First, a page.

This work was supported by a grant to the senior author from the National Science Foundation (EAR9628035). Special thanks go the junior authors (DAH) clay mineralogy class colleagues, who helped collect the core and provided XRD sample preparation. The editorial review by Mike Velbel significantly improved the manuscript. Dr. Sandra Wyld kindly allowed the use of her petrographic microscope. Mr. Chris Fleisher facilitated the microprobe analyses. Dr. Mike Rodens petrologic insight was invaluable.
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Pavich, M.J. (1989) Regolith residence time and the concept of surface age of the Piedmont "peneplain". Geomorphology, 2, 181-196.
Railsback, L.B., Bouker, P.A., Feeney, T.P., Goddard, E.A., Goggin, K.E., Hall, A.S., Jackson, B.P., Mclain, A.A., Orsega, M.C., Rafter, M.A., and Webster, J.W. (1996) A survey of the major-element geochemistry of the Georgia groundwater. Southeastern Geology, 36(3), 99-122.
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Velbel, M.A. (1992) Geochemical mass balances and weathering rates in forested watersheds of the southern Blue Ridge. III. Cation budgets and the weathering rate of amphibole. American Journal of Science, 292, 58-78.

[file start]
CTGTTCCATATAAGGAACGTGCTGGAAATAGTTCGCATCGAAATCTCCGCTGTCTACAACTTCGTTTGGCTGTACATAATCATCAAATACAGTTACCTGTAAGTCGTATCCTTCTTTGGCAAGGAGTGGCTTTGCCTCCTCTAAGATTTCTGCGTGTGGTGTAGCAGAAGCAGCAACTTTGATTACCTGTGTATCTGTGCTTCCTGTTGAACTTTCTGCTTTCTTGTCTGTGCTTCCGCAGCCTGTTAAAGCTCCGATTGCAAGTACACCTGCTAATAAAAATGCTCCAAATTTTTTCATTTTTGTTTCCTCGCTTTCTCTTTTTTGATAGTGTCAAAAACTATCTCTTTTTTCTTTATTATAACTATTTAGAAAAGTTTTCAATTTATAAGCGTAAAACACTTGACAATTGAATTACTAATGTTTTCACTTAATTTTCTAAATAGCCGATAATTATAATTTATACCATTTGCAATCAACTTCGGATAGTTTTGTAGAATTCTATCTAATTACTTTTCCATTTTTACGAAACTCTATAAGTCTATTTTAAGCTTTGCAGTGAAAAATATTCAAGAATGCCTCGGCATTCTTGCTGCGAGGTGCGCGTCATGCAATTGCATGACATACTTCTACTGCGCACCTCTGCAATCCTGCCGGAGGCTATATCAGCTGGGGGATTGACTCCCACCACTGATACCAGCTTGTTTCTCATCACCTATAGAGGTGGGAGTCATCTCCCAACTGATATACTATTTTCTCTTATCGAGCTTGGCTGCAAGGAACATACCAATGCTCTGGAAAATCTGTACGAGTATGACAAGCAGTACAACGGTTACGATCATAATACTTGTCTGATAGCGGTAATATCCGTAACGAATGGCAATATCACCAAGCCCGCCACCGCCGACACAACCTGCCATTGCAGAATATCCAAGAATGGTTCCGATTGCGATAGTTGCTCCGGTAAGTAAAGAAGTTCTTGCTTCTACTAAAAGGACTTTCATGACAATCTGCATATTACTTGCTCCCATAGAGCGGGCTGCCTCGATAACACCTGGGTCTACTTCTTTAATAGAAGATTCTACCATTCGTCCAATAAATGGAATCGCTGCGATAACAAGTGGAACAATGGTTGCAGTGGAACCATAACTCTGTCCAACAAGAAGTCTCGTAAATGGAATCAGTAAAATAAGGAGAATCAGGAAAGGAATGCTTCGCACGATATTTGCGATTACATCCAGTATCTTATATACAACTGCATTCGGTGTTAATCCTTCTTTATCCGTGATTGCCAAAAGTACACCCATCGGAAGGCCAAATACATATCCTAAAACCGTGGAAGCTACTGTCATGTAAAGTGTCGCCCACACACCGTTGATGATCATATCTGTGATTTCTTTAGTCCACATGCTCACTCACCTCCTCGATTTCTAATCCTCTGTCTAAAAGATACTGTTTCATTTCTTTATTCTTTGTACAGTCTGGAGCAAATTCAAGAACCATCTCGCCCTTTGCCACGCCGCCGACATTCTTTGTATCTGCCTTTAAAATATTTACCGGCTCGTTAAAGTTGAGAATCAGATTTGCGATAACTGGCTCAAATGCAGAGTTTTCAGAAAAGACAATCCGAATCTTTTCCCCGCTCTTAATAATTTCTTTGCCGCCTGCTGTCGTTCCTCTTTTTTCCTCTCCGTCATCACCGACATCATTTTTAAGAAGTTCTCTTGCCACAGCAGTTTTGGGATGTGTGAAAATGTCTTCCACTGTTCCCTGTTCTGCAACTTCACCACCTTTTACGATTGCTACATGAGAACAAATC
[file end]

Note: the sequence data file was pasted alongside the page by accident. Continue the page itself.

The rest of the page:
Velbel, M.A., Charles L. Basso, J., and Zieg, M.J. (1996) The natural weathering of staurolite: Crystal-surface textures, relative stability, and the rate-determining step. American Journal of Science, 296, 453-472.
Fig. 1. Detailed soil description of the core taken from Daniel Springs, Georgia. Colors are based on the Munsell system and by the iron content color index (H* L/C) of Hurst (1977).
Fig. 2. (a) Thin section photograph of saprolite taken from a depth of 124 cm below the surface.
H = hornblende, K = kaolinite, V = vermiculite after biotite, C = pore lining expandable clay,
Q = quartz, O = opaque Fe-Ti-bearing phase "ilmentite". (b) Backscatter electron image of the opaque Fe-Ti-bearing grains. In decreasing order of brightness: I = ilmenite, T = titanomagnetite, R = rutile, S = sphene and E = epoxy resin
Fig. 3. Observed and modeled X-ray powder diffraction patterns of <2 µm fraction from samples representative of the A-, B- and C-horizons. obs = observed data, mod = modeled data, Ca- = calcium saturated, K- = potassium saturated, eth-gly = ethylene glycol saturated, air-dried = relative humidity ~50%. °2Q units based on CuKa radiation.
Fig 4. Normalized relative weight percent abundances of the major and minor phases in Daniel Springs meta-gabbro weathering profile estimated using XRD and thin-section petrography.